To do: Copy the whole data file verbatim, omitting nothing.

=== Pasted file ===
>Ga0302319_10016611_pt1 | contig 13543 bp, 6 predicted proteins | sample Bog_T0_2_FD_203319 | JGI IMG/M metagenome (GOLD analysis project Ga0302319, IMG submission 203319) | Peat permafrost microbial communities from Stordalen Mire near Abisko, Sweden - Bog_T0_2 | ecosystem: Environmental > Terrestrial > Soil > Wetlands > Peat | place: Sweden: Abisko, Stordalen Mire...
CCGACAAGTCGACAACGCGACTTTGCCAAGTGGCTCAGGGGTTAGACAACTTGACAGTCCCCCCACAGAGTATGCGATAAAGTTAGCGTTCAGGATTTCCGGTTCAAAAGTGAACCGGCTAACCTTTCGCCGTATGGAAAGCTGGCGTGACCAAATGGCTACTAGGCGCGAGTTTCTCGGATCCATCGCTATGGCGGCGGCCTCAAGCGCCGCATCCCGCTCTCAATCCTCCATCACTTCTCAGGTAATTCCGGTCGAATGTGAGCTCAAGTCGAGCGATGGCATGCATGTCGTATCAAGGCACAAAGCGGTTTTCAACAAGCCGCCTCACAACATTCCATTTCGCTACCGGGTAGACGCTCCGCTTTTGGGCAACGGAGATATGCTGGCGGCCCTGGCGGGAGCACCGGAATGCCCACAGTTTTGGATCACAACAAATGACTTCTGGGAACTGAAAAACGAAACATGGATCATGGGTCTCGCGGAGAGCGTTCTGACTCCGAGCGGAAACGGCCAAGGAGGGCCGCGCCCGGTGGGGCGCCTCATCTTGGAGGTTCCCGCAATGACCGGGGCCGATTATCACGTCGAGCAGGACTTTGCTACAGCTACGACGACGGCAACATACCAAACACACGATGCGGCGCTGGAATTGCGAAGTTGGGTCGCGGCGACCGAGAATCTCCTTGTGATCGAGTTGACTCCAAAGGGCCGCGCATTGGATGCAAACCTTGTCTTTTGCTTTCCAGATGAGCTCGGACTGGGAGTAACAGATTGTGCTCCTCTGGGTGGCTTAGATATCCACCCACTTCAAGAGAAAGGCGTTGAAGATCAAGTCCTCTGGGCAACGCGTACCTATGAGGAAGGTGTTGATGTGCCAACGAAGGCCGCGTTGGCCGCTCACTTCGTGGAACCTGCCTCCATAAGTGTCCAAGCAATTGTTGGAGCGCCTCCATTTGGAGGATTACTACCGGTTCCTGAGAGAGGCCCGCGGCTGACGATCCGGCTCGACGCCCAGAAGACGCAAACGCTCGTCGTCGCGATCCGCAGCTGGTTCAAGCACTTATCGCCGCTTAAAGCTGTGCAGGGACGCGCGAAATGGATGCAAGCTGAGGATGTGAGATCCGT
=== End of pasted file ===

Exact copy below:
>Ga0302319_10016611_pt1 | contig 13543 bp, 6 predicted proteins | sample Bog_T0_2_FD_203319 | JGI IMG/M metagenome (GOLD analysis project Ga0302319, IMG submission 203319) | Peat permafrost microbial communities from Stordalen Mire near Abisko, Sweden - Bog_T0_2 | ecosystem: Environmental > Terrestrial > Soil > Wetlands > Peat | place: Sweden: Abisko, Stordalen Mire...
CCGACAAGTCGACAACGCGACTTTGCCAAGTGGCTCAGGGGTTAGACAACTTGACAGTCCCCCCACAGAGTATGCGATAAAGTTAGCGTTCAGGATTTCCGGTTCAAAAGTGAACCGGCTAACCTTTCGCCGTATGGAAAGCTGGCGTGACCAAATGGCTACTAGGCGCGAGTTTCTCGGATCCATCGCTATGGCGGCGGCCTCAAGCGCCGCATCCCGCTCTCAATCCTCCATCACTTCTCAGGTAATTCCGGTCGAATGTGAGCTCAAGTCGAGCGATGGCATGCATGTCGTATCAAGGCACAAAGCGGTTTTCAACAAGCCGCCTCACAACATTCCATTTCGCTACCGGGTAGACGCTCCGCTTTTGGGCAACGGAGATATGCTGGCGGCCCTGGCGGGAGCACCGGAATGCCCACAGTTTTGGATCACAACAAATGACTTCTGGGAACTGAAAAACGAAACATGGATCATGGGTCTCGCGGAGAGCGTTCTGACTCCGAGCGGAAACGGCCAAGGAGGGCCGCGCCCGGTGGGGCGCCTCATCTTGGAGGTTCCCGCAATGACCGGGGCCGATTATCACGTCGAGCAGGACTTTGCTACAGCTACGACGACGGCAACATACCAAACACACGATGCGGCGCTGGAATTGCGAAGTTGGGTCGCGGCGACCGAGAATCTCCTTGTGATCGAGTTGACTCCAAAGGGCCGCGCATTGGATGCAAACCTTGTCTTTTGCTTTCCAGATGAGCTCGGACTGGGAGTAACAGATTGTGCTCCTCTGGGTGGCTTAGATATCCACCCACTTCAAGAGAAAGGCGTTGAAGATCAAGTCCTCTGGGCAACGCGTACCTATGAGGAAGGTGTTGATGTGCCAACGAAGGCCGCGTTGGCCGCTCACTTCGTGGAACCTGCCTCCATAAGTGTCCAAGCAATTGTTGGAGCGCCTCCATTTGGAGGATTACTACCGGTTCCTGAGAGAGGCCCGCGGCTGACGATCCGGCTCGACGCCCAGAAGACGCAAACGCTCGTCGTCGCGATCCGCAGCTGGTTCAAGCACTTATCGCCGCTTAAAGCTGTGCAGGGACGCGCGAAATGGATGCAAGCTGAGGATGTGAGATCCGT